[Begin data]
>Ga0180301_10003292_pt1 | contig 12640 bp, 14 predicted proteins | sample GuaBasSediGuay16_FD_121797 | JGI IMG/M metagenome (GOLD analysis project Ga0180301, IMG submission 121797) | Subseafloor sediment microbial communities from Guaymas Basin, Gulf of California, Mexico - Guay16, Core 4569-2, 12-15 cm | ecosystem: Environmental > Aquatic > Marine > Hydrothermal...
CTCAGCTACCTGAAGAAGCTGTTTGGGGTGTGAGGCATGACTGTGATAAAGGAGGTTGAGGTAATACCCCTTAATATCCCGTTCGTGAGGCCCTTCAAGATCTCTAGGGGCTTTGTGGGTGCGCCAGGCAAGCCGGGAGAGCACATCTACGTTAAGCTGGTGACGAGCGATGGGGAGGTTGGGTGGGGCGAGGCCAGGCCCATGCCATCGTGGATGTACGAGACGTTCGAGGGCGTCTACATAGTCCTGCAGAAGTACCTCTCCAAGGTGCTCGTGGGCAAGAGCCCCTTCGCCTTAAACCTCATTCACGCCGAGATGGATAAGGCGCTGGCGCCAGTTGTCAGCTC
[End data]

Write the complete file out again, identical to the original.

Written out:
>Ga0180301_10003292_pt1 | contig 12640 bp, 14 predicted proteins | sample GuaBasSediGuay16_FD_121797 | JGI IMG/M metagenome (GOLD analysis project Ga0180301, IMG submission 121797) | Subseafloor sediment microbial communities from Guaymas Basin, Gulf of California, Mexico - Guay16, Core 4569-2, 12-15 cm | ecosystem: Environmental > Aquatic > Marine > Hydrothermal...
CTCAGCTACCTGAAGAAGCTGTTTGGGGTGTGAGGCATGACTGTGATAAAGGAGGTTGAGGTAATACCCCTTAATATCCCGTTCGTGAGGCCCTTCAAGATCTCTAGGGGCTTTGTGGGTGCGCCAGGCAAGCCGGGAGAGCACATCTACGTTAAGCTGGTGACGAGCGATGGGGAGGTTGGGTGGGGCGAGGCCAGGCCCATGCCATCGTGGATGTACGAGACGTTCGAGGGCGTCTACATAGTCCTGCAGAAGTACCTCTCCAAGGTGCTCGTGGGCAAGAGCCCCTTCGCCTTAAACCTCATTCACGCCGAGATGGATAAGGCGCTGGCGCCAGTTGTCAGCTC